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Lee, J., Abe, G., Sato, K., Itoh, M..  2020.  Impacts of System Transparency and System Failure on Driver Trust During Partially Automated Driving. 2020 IEEE International Conference on Human-Machine Systems (ICHMS). :1–3.
The objective of this study is to explore changes of trust by a situation where drivers need to intervene. Trust in automation is a key determinant for appropriate interaction between drivers and the system. System transparency and types of system failure influence shaping trust in a supervisory control. Subjective ratings of trust were collected to examine the impact of two factors: system transparency (Detailed vs. Less) and system failure (by Limits vs. Malfunction) in a driving simulator study in which drivers experienced a partially automated vehicle. We examined trust ratings at three points: before and after driver intervention in the automated vehicle, and after subsequent experience of flawless automated driving. Our result found that system transparency did not have significant impacts on trust change from before to after the intervention. System-malfunction led trust reduction compared to those of before the intervention, whilst system-limits did not influence trust. The subsequent experience recovered decreased trust, in addition, when the system-limit occurred to drivers who have detailed information about the system, trust prompted in spite of the intervention. The present finding has implications for automation design to achieve the appropriate level of trust.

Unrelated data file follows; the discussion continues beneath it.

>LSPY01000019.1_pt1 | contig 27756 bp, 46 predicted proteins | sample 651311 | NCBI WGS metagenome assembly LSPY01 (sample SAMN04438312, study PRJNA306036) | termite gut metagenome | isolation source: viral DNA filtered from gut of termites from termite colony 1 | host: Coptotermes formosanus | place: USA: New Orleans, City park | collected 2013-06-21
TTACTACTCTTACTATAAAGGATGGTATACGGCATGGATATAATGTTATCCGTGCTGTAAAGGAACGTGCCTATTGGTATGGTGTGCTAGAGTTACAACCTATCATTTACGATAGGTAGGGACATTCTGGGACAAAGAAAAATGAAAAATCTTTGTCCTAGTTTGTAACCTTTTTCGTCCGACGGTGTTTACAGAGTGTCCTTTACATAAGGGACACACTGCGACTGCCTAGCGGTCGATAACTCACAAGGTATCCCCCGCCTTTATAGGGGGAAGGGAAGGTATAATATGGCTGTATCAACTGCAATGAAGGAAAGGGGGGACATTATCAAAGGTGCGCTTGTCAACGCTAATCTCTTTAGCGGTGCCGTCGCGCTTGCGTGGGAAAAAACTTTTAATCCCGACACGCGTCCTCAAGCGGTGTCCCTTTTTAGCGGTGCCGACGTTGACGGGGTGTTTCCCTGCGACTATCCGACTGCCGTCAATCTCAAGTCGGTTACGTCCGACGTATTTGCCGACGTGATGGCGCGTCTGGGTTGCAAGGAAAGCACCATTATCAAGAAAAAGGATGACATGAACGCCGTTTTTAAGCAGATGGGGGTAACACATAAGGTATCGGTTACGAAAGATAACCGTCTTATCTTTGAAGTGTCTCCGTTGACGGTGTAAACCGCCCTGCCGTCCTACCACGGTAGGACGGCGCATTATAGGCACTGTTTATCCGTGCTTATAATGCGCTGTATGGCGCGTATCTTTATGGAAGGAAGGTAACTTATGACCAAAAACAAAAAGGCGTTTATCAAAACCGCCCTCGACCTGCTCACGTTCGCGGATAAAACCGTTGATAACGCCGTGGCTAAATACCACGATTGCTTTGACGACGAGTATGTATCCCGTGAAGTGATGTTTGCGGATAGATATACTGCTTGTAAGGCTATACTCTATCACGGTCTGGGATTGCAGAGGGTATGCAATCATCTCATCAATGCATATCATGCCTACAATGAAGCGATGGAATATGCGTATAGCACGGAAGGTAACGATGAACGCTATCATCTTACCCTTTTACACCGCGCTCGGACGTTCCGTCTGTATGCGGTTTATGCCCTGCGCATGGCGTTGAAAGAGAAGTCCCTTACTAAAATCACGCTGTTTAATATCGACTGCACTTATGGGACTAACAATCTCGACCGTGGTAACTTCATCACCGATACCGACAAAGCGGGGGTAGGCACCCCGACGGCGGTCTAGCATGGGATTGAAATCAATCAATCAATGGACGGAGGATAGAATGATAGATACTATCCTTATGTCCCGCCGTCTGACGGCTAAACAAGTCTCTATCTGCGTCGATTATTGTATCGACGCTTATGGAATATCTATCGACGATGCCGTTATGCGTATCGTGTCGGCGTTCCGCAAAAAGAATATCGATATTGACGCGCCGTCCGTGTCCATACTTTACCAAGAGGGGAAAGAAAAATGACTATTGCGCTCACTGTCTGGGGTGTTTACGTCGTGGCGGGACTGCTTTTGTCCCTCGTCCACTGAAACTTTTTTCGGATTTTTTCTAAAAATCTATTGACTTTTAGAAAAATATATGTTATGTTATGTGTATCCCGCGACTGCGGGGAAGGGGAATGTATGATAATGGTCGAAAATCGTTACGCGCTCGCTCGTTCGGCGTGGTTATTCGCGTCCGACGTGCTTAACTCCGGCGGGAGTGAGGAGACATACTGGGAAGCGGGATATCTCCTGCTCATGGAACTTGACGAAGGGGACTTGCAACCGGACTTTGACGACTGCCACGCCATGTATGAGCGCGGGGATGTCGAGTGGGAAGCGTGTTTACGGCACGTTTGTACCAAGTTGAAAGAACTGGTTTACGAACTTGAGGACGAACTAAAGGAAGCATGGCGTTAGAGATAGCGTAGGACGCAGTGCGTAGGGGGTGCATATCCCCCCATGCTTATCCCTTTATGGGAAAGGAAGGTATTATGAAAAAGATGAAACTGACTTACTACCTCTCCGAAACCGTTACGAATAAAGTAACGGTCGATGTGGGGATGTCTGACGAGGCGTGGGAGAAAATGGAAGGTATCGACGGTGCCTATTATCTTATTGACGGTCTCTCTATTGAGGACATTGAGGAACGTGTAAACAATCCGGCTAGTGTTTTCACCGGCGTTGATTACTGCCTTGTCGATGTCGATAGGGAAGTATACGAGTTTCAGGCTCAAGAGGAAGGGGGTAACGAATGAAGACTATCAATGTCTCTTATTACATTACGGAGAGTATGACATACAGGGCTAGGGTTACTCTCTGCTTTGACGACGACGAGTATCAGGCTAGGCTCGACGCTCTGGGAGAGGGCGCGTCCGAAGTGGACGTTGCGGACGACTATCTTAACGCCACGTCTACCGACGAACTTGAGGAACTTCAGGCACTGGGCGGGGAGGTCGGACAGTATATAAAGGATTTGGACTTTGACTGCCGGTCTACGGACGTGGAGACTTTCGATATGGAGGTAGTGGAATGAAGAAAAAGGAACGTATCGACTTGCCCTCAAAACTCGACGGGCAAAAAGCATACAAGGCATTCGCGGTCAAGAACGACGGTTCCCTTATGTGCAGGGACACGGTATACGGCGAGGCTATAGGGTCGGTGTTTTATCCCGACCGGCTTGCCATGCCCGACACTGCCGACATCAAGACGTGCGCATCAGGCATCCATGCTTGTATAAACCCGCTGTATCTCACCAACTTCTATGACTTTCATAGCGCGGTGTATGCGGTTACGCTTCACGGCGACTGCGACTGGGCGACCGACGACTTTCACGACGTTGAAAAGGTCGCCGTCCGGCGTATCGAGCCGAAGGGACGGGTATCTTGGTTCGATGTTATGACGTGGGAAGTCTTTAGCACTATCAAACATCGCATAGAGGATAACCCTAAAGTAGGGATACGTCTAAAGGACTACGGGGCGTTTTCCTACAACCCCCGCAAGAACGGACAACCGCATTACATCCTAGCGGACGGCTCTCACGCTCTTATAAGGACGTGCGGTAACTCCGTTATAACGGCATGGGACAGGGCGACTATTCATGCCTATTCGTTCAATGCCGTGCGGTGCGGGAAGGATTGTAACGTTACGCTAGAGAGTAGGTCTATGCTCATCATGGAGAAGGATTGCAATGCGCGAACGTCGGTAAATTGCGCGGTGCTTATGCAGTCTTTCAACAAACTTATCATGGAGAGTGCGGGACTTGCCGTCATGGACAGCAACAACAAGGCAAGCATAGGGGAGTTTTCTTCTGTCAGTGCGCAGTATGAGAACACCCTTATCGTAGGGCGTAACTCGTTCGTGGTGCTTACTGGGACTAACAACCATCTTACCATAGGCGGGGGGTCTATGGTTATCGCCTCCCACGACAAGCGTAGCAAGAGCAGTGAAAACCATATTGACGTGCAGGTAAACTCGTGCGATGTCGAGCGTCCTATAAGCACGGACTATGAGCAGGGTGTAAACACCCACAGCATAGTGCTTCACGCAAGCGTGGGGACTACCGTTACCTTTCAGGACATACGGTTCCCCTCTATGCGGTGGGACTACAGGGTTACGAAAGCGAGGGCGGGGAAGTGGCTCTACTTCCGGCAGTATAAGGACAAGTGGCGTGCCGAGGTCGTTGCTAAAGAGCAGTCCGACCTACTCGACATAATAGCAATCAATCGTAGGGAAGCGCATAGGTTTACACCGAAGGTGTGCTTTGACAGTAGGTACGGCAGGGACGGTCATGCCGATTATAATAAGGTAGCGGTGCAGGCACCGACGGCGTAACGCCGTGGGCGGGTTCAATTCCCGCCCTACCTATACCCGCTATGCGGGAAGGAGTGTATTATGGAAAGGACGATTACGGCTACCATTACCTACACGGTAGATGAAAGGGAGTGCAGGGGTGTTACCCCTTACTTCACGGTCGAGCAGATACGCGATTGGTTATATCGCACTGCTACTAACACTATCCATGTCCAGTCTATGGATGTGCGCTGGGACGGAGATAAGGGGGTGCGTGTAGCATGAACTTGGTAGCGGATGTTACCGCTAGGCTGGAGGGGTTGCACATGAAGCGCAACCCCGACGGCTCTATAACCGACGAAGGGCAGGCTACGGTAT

Oliveira, Luis, Luton, Jacob, Iyer, Sumeet, Burns, Chris, Mouzakitis, Alexandros, Jennings, Paul, Birrell, Stewart.  2018.  Evaluating How Interfaces Influence the User Interaction with Fully Autonomous Vehicles. Proceedings of the 10th International Conference on Automotive User Interfaces and Interactive Vehicular Applications. :320–331.
With increasing automation, occupants of fully autonomous vehicles are likely to be completely disengaged from the driving task. However, even with no driving involved, there are still activities that will require interfaces between the vehicle and passengers. This study evaluated different configurations of screens providing operational-related information to occupants for tracking the progress of journeys. Surveys and interviews were used to measure trust, usability, workload and experience after users were driven by an autonomous low speed pod. Results showed that participants want to monitor the state of the vehicle and see details about the ride, including a map of the route and related information. There was a preference for this information to be displayed via an onboard touchscreen device combined with an overhead letterbox display versus a smartphone-based interface. This paper provides recommendations for the design of devices with the potential to improve the user interaction with future autonomous vehicles.